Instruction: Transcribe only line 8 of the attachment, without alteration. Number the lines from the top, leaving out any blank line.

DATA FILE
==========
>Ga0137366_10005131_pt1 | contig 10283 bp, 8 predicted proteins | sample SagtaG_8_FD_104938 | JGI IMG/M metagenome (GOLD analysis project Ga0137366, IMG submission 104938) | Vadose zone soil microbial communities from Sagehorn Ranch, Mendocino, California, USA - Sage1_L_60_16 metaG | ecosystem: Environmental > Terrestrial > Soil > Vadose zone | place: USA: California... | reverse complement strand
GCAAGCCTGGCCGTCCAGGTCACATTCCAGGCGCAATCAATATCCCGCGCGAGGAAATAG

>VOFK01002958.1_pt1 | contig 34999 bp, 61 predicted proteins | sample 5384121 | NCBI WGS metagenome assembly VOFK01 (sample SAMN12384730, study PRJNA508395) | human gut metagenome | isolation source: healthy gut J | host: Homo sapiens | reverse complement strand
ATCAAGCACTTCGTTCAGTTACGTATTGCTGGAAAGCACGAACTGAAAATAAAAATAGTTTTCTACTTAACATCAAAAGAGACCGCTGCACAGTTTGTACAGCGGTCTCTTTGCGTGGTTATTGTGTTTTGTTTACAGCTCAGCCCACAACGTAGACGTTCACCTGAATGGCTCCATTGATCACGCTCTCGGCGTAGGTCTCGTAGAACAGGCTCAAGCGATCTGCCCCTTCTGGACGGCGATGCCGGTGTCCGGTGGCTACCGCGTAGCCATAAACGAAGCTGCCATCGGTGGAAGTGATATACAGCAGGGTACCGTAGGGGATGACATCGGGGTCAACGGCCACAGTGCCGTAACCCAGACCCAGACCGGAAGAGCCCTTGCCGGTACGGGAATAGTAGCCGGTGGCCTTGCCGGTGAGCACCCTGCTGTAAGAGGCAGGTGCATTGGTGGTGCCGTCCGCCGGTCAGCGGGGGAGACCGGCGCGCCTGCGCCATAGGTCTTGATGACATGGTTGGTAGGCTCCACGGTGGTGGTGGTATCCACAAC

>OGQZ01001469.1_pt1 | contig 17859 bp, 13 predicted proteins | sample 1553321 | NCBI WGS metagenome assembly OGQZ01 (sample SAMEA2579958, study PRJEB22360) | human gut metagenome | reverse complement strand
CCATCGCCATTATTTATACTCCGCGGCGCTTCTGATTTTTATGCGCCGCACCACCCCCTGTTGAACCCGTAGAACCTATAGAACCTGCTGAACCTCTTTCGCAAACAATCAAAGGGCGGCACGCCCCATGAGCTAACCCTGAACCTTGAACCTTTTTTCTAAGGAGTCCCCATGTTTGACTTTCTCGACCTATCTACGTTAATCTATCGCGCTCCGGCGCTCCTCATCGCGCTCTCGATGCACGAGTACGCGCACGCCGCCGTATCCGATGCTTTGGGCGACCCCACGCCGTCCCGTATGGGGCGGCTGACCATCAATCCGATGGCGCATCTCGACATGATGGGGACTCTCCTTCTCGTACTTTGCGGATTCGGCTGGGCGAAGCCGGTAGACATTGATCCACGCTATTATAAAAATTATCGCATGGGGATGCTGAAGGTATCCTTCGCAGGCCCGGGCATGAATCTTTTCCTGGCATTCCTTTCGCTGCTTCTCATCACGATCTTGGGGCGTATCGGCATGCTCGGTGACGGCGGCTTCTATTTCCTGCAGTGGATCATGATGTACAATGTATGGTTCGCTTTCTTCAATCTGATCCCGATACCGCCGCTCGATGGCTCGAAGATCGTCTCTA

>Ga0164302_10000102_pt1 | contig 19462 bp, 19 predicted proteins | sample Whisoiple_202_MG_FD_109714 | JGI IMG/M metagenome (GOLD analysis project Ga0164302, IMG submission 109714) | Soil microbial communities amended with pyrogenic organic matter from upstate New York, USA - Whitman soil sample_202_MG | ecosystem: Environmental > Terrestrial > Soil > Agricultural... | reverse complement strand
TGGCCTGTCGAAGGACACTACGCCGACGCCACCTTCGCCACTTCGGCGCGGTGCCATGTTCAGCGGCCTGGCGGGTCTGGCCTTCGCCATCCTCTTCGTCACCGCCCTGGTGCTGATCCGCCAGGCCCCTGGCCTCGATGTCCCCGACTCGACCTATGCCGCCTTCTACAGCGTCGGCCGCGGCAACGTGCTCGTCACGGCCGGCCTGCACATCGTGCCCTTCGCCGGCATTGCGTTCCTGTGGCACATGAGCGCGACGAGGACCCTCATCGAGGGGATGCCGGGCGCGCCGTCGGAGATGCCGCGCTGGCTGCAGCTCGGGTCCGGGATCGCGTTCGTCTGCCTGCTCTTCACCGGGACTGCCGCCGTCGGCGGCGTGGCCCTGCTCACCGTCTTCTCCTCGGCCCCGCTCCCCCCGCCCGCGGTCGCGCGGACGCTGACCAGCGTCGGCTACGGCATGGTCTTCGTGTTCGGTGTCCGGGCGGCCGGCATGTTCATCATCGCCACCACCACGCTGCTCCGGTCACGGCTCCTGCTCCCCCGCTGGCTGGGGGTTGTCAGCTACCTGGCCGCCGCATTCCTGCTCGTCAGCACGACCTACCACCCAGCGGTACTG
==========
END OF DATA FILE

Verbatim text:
TGGCCTGTCGAAGGACACTACGCCGACGCCACCTTCGCCACTTCGGCGCGGTGCCATGTTCAGCGGCCTGGCGGGTCTGGCCTTCGCCATCCTCTTCGTCACCGCCCTGGTGCTGATCCGCCAGGCCCCTGGCCTCGATGTCCCCGACTCGACCTATGCCGCCTTCTACAGCGTCGGCCGCGGCAACGTGCTCGTCACGGCCGGCCTGCACATCGTGCCCTTCGCCGGCATTGCGTTCCTGTGGCACATGAGCGCGACGAGGACCCTCATCGAGGGGATGCCGGGCGCGCCGTCGGAGATGCCGCGCTGGCTGCAGCTCGGGTCCGGGATCGCGTTCGTCTGCCTGCTCTTCACCGGGACTGCCGCCGTCGGCGGCGTGGCCCTGCTCACCGTCTTCTCCTCGGCCCCGCTCCCCCCGCCCGCGGTCGCGCGGACGCTGACCAGCGTCGGCTACGGCATGGTCTTCGTGTTCGGTGTCCGGGCGGCCGGCATGTTCATCATCGCCACCACCACGCTGCTCCGGTCACGGCTCCTGCTCCCCCGCTGGCTGGGGGTTGTCAGCTACCTGGCCGCCGCATTCCTGCTCGTCAGCACGACCTACCACCCAGCGGTACTG